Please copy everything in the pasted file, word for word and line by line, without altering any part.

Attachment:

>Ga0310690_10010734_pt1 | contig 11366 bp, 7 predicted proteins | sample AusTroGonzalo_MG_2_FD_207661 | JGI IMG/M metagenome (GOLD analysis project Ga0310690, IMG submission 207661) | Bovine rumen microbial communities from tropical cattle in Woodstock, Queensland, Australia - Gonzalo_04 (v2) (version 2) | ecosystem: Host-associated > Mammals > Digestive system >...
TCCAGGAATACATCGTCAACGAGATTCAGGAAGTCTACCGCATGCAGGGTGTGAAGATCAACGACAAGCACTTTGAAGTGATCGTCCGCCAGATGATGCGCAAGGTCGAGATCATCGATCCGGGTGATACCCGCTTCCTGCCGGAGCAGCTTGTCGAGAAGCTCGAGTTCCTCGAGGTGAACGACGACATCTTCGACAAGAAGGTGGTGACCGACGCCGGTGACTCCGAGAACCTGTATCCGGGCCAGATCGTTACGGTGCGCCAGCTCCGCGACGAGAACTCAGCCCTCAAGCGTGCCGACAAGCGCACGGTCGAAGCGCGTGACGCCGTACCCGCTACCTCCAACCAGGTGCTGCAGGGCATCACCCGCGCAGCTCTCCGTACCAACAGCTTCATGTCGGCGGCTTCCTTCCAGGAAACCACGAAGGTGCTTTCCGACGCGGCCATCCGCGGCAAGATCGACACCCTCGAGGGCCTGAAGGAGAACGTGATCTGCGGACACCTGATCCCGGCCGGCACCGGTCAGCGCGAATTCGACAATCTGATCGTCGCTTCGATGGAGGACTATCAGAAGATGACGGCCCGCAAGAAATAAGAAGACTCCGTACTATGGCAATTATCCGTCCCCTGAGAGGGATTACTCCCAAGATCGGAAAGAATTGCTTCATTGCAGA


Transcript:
>Ga0310690_10010734_pt1 | contig 11366 bp, 7 predicted proteins | sample AusTroGonzalo_MG_2_FD_207661 | JGI IMG/M metagenome (GOLD analysis project Ga0310690, IMG submission 207661) | Bovine rumen microbial communities from tropical cattle in Woodstock, Queensland, Australia - Gonzalo_04 (v2) (version 2) | ecosystem: Host-associated > Mammals > Digestive system >...
TCCAGGAATACATCGTCAACGAGATTCAGGAAGTCTACCGCATGCAGGGTGTGAAGATCAACGACAAGCACTTTGAAGTGATCGTCCGCCAGATGATGCGCAAGGTCGAGATCATCGATCCGGGTGATACCCGCTTCCTGCCGGAGCAGCTTGTCGAGAAGCTCGAGTTCCTCGAGGTGAACGACGACATCTTCGACAAGAAGGTGGTGACCGACGCCGGTGACTCCGAGAACCTGTATCCGGGCCAGATCGTTACGGTGCGCCAGCTCCGCGACGAGAACTCAGCCCTCAAGCGTGCCGACAAGCGCACGGTCGAAGCGCGTGACGCCGTACCCGCTACCTCCAACCAGGTGCTGCAGGGCATCACCCGCGCAGCTCTCCGTACCAACAGCTTCATGTCGGCGGCTTCCTTCCAGGAAACCACGAAGGTGCTTTCCGACGCGGCCATCCGCGGCAAGATCGACACCCTCGAGGGCCTGAAGGAGAACGTGATCTGCGGACACCTGATCCCGGCCGGCACCGGTCAGCGCGAATTCGACAATCTGATCGTCGCTTCGATGGAGGACTATCAGAAGATGACGGCCCGCAAGAAATAAGAAGACTCCGTACTATGGCAATTATCCGTCCCCTGAGAGGGATTACTCCCAAGATCGGAAAGAATTGCTTCATTGCAGA